JobLens is a SaaS application designed to streamline your JTBD research process. By simply inputting information about the product or service you're researching, JobLens will generate various essential JTBD assets such as a Job Map, Forces of Progress, JTBD Timeline, and JTBD Canvas.
To start using JobLens, first, you need to join the waitlist. Visit our website, click on the "Sign Up" button, and fill in your details. Once you receive your invitation, you can proceed with activating your account. There might be a short delay before receiving your invitation. We appreciate your patience and are confident that the insights you gain from our tool will be worth the wait.
Once your account is active, you can start using JobLens. The application interface is designed to be user-friendly, allowing you to navigate through different features and functionalities effortlessly.
Creating a Project
In JobLens, 'Projects' serve as containers for various Jobs To Be Done (JTBD) you might be investigating for a particular project. Depending on your requirements, a single Project can encompass multiple JTBD.
Setting up a Project is straightforward. Simply go to the Projects page via the main menu and click the 'New Project' button. You can then enter a name for your Project. And don't worry, you can always edit the name later if you need to.
Creating a JTBD
Once you've established a Project, select "Explore a New JTBD" from the contextual "..." menu found on the Projects page. Choose the specific Project to which you'd like to add this new JTBD.
Select JTBD Type
After you've created a Project, choose "Explore a New JTBD" from the contextual "..." menu on the Projects page. Select the specific Project where you'd like to add the new JTBD.
Upon selecting "Explore a New JTBD", you'll be presented with the headline: "Explore the Jobs to Be Done of a:". Here, you have three options to define the type of JTBD:
- Product or Service
- I already know the JTBD
Choose the option that suits your needs.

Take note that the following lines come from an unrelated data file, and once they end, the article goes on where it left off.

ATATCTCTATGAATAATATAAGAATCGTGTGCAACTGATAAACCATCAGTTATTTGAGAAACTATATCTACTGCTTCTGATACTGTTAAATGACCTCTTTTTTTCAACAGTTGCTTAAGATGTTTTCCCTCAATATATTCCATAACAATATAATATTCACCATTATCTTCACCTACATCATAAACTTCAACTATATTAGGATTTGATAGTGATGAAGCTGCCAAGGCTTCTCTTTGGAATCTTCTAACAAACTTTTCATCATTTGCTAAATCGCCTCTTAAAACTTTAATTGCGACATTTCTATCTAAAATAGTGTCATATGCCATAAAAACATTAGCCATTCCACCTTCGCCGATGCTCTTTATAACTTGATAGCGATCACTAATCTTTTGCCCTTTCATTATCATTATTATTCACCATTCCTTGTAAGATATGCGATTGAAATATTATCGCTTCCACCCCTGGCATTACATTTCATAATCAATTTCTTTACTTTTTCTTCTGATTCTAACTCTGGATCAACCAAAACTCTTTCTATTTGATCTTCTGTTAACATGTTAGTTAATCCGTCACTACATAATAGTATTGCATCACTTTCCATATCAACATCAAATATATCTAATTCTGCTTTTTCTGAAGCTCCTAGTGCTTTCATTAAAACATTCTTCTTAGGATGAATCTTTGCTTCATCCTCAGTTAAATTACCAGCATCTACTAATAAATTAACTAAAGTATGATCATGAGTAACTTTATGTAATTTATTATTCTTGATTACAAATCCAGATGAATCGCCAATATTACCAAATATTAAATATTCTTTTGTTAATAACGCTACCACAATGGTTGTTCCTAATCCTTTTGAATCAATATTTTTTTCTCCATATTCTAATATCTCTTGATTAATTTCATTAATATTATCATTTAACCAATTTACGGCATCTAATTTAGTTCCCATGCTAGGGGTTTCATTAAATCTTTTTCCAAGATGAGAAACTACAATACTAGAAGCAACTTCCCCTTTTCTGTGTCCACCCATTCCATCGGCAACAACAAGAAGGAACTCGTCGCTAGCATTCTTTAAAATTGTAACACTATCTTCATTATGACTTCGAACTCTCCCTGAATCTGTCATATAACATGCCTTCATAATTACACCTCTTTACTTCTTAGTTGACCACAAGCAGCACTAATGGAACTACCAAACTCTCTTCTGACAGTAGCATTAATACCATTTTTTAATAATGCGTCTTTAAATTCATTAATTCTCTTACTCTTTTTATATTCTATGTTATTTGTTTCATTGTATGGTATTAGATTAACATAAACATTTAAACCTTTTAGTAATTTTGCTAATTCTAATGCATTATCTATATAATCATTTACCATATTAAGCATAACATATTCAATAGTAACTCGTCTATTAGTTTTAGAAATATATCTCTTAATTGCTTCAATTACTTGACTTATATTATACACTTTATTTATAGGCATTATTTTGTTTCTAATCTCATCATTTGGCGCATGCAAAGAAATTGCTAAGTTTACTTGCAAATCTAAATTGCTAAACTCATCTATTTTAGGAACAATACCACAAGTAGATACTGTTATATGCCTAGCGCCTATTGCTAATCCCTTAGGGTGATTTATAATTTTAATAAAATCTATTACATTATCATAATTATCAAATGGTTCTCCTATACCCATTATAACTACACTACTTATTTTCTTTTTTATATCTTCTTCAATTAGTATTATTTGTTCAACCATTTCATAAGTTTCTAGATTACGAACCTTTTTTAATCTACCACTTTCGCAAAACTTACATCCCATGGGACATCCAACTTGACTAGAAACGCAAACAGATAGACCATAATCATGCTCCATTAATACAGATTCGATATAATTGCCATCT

Choose JTBD Syntax
If you choose 'Product or Service' or 'Role', you'll then see the headline "Choose your preferred JTBD syntax:". This lets you select the syntax style that JobLens will use to present results. Choose between:
- "Verb + Object + Optional Clarifier"
- "When I + help me + so I can"
This customization enables you to interpret and analyze JobLens data in a way that suits your workflow and understanding best.
Define Your Product, Service, or Role
Next, you'll have a text field to specify the Product, Service, or Role based on your earlier selection. Type your definition in the provided field.
Review JTBD Examples
JobLens will then provide five example JTBD statements, giving you an idea of how your JTBD might look and the kind of results you can expect.
Add JTBD to Project
After reviewing the examples, click "Add to Project". This action will save the JTBD to your selected project, and JobLens will start generating the associated JTBD assets.
Known JTBD Input
If you initially selected "I already know the JTBD", you will be directly provided with a text input field. Enter your known JTBD here and click "Add to Project".
Generating JTBD Assets
The moment you add a JTBD to a project, JobLens starts building your JTBD assets. This process usually wraps up in about 3 to 5 minutes. If any asset isn't ready after 5 minutes, or if something goes wrong, you'll see a "Refresh" button on the label of that asset. Click this button to have JobLens try making the asset again.
A Job Map is a visual representation of the journey a customer takes to accomplish a job, detailing the various stages involved in completing the task. It can be an invaluable tool for JTBD research as it helps uncover hidden opportunities, customer frustrations, and potential areas of improvement.
The Job Map consists of eight key stages:
- Defining the Job: This is the initial stage where the customer realizes there's a job that needs to be done.
- Locating Resources: In this stage, the customer identifies and gathers the necessary resources or tools to perform the job.
- Preparing: The customer readies the gathered resources and themselves for the job execution.
- Confirming: The customer ensures that everything is set up correctly and all conditions are met to proceed with the job.
- Executing: The actual job is performed in this stage.
- Monitoring: The customer assesses progress and adjusts actions as necessary while the job is being executed.
- Modifying: Based on the monitoring stage, the customer may make adjustments or improvements to perform the job better.
- Concluding: The job is completed, and the customer reviews the outcome.
When conducting JTBD interviews, a Job Map can guide the conversation and help unearth deep insights. By discussing each stage of the Job Map with the interviewee, you can identify pain points, discover unmet needs, and explore opportunities for innovation. It ensures that the entire job process is discussed comprehensively, leaving no stone unturned in your research.
Forces of Progress
Forces of Progress is a key concept in the Jobs To Be Done (JTBD) framework that helps understand why customers make the choices they do. It provides insights into the dynamics that influence customers to adopt or reject a new product or service.
In the Forces of Progress model, four key forces are at play: